And I begin my blog about living and practicing (U.S.) law in Rome, Italy by discussing my weekend trip to Turin.

My Roman friend Alessandro had told me that Turin is the Detroit of Italy. So I had rather low expectations. I was going to Turin to visit Francesco, who lives there, and I was counting on him to show me around. So I had done exactly zero-point-zero research into things to see or do.  All I knew was that the famous Shroud is not currently on display.  I also vaguely remembered the Winter Olympics having taken place there a few years ago.

The flight was cheap and fast – thanks Blue Panorama Airlines! I had never heard of you before now but you delivered, not quite on time but for under 100 euros.  If you are already in Italy and want to go to Turin, I strongly suggest you check out their fares and compare them to the train fairs.  This weekend, at least, it was cheaper to fly. Francesco was not there yet to meet me, so I had a somewhat pricey cappuccino at the airport bar (with a very nice barista who wanted to make conversation), and then went to brush my teeth.  I’ve never been able to resist brushing my teeth in the airport bathroom.  Most times when you’re out and about and you’re dehydrated and have coffee-mouth, you must resort to gum. But in the airport you’ve got your toiletries right there with you!  It always feels like a miracle.

When you’re used to Roman accents, Torinese accents sound crazy.  They sound like foreign people trying to speak Italian, and I should know.  It’s as if they are all speaking in some unnatural iambic pentameter. For the record, they probably think Romans are mostly just grunting.  But, hey, whatever you’re used to.

The two-door Mercedes pulled up, and I was out of the airport and in Turin!  A new place for me!  It was a hazy late afternoon, but… are those… could those be… the Alps?  Yes!  Joy!  My experience with the Alps had so far consisted of sleeping in the passenger seat of a Fiat Uno eleven years ago on the way from Siena to Munich, totally missing them.

There was one mountain that seemed, not taller, but puffier than the other ones.  Francesco said that I should recognize it.  I had no idea.  I was about to guess, “Um, it looks like Half Dome in Yosemite?” but he saved me.  It turns out, that’s the mountain on which the Paramount Pictures logo is drawn.  This former film major thought that was pretty cool.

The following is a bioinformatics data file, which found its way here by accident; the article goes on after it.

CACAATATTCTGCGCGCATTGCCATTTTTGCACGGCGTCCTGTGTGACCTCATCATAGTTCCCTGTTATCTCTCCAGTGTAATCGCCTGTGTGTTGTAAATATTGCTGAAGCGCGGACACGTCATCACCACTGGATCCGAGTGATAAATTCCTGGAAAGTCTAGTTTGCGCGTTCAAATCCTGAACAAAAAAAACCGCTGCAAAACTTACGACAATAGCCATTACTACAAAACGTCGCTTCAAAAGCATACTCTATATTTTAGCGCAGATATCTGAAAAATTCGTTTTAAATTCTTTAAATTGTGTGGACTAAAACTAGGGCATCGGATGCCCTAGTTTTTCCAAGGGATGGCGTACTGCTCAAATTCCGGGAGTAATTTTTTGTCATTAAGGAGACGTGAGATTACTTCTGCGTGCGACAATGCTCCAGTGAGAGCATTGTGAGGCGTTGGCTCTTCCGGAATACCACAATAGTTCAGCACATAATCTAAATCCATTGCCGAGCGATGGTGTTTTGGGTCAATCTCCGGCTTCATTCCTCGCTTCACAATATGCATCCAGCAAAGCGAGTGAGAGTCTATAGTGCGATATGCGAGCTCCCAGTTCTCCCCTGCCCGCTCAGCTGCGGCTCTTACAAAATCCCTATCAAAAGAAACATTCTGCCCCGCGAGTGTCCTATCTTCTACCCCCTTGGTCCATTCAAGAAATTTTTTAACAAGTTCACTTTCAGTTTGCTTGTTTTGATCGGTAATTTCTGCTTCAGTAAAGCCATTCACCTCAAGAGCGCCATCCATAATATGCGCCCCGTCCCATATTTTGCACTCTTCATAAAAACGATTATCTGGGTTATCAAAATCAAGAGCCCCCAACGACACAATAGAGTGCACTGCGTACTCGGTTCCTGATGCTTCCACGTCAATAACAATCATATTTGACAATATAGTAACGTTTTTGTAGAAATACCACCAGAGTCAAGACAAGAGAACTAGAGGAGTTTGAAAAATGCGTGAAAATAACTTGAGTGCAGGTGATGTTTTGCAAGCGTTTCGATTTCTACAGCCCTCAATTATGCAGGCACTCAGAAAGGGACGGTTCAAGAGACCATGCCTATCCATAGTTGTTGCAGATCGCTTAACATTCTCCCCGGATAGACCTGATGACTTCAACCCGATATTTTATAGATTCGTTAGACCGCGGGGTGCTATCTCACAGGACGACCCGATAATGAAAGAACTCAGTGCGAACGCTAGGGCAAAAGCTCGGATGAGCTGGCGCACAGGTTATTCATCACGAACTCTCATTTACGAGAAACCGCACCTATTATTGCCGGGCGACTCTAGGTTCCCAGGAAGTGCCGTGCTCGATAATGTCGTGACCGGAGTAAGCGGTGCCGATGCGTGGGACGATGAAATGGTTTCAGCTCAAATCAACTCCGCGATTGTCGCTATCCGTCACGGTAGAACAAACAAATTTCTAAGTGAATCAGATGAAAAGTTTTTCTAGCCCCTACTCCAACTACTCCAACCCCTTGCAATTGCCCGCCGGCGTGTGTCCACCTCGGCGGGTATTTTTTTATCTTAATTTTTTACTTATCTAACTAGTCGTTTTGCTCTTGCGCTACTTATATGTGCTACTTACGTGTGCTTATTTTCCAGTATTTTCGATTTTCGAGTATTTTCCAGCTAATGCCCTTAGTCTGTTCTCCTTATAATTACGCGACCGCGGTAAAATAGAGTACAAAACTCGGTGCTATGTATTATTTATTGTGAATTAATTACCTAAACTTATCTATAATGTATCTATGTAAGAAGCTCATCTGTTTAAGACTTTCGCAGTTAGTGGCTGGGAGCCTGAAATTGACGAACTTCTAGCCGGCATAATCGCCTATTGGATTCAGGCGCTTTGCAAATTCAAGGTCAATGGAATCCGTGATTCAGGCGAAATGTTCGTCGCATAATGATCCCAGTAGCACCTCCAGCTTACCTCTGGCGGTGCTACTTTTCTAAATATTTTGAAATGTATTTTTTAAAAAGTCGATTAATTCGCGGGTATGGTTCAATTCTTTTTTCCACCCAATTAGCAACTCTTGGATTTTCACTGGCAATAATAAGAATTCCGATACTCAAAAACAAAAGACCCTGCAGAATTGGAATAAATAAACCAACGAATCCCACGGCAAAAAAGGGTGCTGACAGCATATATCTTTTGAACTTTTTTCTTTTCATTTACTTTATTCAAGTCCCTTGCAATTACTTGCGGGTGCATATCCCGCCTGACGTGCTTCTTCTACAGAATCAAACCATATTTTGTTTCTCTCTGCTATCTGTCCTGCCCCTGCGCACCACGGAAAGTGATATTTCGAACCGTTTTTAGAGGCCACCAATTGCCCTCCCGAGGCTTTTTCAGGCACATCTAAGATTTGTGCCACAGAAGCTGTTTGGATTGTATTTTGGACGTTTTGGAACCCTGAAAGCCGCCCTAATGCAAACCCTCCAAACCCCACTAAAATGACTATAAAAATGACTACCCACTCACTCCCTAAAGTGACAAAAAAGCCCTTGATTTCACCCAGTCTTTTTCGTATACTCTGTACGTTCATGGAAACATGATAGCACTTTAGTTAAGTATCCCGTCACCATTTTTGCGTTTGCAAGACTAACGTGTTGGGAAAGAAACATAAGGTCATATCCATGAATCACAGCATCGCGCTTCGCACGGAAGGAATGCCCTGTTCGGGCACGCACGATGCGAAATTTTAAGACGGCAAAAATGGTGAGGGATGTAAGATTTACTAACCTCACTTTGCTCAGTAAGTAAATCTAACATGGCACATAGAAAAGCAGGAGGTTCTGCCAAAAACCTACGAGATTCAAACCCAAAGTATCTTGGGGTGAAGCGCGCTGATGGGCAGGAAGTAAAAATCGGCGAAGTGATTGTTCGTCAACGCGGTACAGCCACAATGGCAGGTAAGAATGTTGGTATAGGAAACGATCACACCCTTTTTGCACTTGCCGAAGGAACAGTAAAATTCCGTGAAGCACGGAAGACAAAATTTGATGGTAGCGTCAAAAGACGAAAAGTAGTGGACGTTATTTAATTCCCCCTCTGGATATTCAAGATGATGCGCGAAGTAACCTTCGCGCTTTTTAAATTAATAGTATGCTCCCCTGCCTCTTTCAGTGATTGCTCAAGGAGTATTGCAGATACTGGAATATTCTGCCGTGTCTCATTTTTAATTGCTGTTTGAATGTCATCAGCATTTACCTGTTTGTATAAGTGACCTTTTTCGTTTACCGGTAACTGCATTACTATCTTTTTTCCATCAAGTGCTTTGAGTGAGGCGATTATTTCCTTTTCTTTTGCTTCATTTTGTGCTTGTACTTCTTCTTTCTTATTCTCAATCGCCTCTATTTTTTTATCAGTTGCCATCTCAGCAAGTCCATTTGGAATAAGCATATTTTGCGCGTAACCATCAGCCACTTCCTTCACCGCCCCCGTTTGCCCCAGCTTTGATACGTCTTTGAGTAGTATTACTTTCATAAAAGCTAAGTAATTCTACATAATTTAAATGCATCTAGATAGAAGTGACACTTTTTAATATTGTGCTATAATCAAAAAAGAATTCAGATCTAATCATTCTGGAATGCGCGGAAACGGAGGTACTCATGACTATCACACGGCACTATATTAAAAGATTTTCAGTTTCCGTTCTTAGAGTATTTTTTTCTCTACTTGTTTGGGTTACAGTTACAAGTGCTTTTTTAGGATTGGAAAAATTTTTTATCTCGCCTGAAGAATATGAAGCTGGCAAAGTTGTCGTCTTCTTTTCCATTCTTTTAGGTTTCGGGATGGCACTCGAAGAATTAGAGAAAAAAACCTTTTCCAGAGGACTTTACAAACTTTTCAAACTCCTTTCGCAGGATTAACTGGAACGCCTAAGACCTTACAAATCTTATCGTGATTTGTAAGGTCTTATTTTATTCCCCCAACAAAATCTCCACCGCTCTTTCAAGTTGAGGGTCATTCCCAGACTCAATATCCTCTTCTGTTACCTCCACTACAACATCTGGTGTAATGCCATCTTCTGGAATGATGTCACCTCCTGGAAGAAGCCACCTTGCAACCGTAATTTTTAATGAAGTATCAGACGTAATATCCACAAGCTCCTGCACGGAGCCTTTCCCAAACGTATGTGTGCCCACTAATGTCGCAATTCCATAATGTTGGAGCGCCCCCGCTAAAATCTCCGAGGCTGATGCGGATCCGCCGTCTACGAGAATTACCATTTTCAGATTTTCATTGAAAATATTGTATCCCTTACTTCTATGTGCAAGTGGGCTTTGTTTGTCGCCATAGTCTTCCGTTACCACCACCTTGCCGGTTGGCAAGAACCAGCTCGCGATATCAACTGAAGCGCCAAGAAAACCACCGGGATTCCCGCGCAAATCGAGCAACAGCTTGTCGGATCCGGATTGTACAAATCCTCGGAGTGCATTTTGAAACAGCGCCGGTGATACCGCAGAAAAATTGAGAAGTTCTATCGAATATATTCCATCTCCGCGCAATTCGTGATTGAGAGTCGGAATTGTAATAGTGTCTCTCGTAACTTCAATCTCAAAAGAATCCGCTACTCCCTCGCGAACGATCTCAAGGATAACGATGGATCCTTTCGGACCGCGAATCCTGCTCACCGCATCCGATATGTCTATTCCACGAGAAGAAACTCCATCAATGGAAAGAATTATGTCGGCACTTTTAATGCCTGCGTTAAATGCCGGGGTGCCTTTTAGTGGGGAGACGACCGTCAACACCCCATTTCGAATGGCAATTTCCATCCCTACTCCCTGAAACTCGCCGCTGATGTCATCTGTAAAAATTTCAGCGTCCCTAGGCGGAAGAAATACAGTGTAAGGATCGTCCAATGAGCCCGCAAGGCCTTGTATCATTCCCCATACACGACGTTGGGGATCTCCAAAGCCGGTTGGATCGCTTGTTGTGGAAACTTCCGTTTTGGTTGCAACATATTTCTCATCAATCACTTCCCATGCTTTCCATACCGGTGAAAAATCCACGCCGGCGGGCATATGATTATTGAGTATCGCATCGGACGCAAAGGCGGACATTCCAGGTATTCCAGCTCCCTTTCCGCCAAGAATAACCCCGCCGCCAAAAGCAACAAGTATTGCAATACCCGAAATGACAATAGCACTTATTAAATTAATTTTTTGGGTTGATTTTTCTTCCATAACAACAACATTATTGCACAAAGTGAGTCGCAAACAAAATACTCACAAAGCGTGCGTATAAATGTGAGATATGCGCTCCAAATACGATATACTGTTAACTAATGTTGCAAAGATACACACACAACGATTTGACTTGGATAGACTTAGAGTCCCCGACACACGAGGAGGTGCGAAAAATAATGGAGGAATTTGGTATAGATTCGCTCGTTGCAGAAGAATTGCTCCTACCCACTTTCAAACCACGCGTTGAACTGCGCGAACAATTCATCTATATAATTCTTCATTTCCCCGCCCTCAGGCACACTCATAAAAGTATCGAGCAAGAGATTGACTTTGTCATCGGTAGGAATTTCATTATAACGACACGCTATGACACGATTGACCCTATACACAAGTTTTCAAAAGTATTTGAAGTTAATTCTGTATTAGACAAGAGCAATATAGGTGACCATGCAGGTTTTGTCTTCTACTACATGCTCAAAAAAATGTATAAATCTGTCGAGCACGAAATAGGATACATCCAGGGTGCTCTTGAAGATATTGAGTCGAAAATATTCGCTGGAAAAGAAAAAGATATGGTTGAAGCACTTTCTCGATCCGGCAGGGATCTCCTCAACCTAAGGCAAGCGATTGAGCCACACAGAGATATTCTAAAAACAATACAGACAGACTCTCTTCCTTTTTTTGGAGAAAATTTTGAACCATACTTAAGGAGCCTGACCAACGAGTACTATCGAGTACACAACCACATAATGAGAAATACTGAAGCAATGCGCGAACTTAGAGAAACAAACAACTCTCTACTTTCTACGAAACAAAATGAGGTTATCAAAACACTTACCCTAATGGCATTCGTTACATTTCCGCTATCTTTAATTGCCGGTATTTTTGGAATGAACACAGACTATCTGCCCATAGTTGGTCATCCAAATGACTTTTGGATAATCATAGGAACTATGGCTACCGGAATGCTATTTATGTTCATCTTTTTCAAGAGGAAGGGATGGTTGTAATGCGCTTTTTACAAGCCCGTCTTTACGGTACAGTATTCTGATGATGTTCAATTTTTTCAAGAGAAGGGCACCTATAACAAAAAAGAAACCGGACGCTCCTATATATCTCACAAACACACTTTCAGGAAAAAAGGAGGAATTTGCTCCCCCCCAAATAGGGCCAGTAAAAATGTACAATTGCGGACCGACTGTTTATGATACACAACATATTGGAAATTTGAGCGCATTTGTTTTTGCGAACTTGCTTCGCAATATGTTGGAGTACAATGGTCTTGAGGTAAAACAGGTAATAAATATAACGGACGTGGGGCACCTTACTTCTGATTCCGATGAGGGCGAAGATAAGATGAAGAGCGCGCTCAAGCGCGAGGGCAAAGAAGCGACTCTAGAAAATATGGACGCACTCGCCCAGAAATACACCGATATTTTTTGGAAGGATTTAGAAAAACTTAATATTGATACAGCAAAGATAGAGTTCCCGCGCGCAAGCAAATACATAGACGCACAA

We first stopped at a grocery store.  It met my American standards with regard to parking, size, selection, and ability to turn around in the aisles.  It was far more manageable than any of the Roman grocery stores I frequent, which always feel like ant farms, plus it had these:


Turin exceeded my expectations, which, because of Alessandro, were admittedly low.  Actually, I thought the downtown area of Turin was just beautiful, nothing like any of the other Italian cities I’ve visited, and more like Austria or something.  See what I mean?

Overall, weekend was nice, and the air was fresh and mountainy.  It was rainy, which was fine. I didn’t need the sun to have some memorable meals:

1) L’Acino – which doesn’t seem to have a website but here is the Travelocity page.  The walk up to it is darling enough, with an unusual church and a small square right by the door.  The wine selection is good, and the waiter and Francesco went back and forth about which was fruitier or less fruity or I don’t know, I was reading the menu.  All I know is the wine was good.  But the food… mamma mia… I got little pastas (home made dough) stuffed with meat (tasted like meatball meat, not sausage or prosciutto), and covered in browned butter and sage.  I felt the butter on my lips for the rest of the night.  The waiter wickedly left an entire jar of grated grana padano (This is grana padano – it’s softer and milder than parmesan.  Real parmesan is quite tangy, not like what we get in cylinders in the States).  The next time I go I am going to try the stuffed zucchini flowers.  Well done, L’Acino people!

2) Kirin Japanese Restaurant – which also does not seem to have a website.  It wasn’t the greatest Japanese food of my life, but it was very good for Italy and with Francesco’s Groupon it was a real bargain!  Something like 20 euros per couple (he did not let me see the bill, but I asked Google) including a beer per person.  Every time I thought they were done bringing us dishes – after the sushi, then after the fried rice, then after the seared tuna – I was wrong.  Anyway if I lived in Turin, I’d be hitting up Kirin a lot.  It’s a nice break from Italian food without resorting to McDonalds.

I also had two experiences worth mentioning:

1) Grom Ice Cream – there seem to be one of these distinctly Torinese gelaterie on every corner in Turin.  You’ll notice that it’s really “green” and into “Slow Food” and sustainable stuff but while most of these places yank up the prices in exchange for biodegradable spoons, this place is cheap!  2.50 euros for a cone with two huge scoops I could barely finish.  Not a huge flavor selection, but more than enough, and really delicious and reliable and authentic. If you go there, you’ll see why I put Grom under “experiences” and not “food.”

2. The Basilica di Superga – Wow!  You need a car to get here, and a GPS, but once you’re there, you see the whole view of Turin, the Po river, and the glorious Alps.  Ricolaaaa!!!!  The view is really why you’re here, but the interior (and exterior) of the Basilica are also really something.  Not like anything we’ve got back in Tennessee, y’all. We paid three euros each to walk to the top of the dome, which was obviously worth it.  Honestly, the air was so fresh, I wanted to eat it.

So it was back to Rome very early this morning.  Turin, the next time I see you, methinks you will be covered in snow.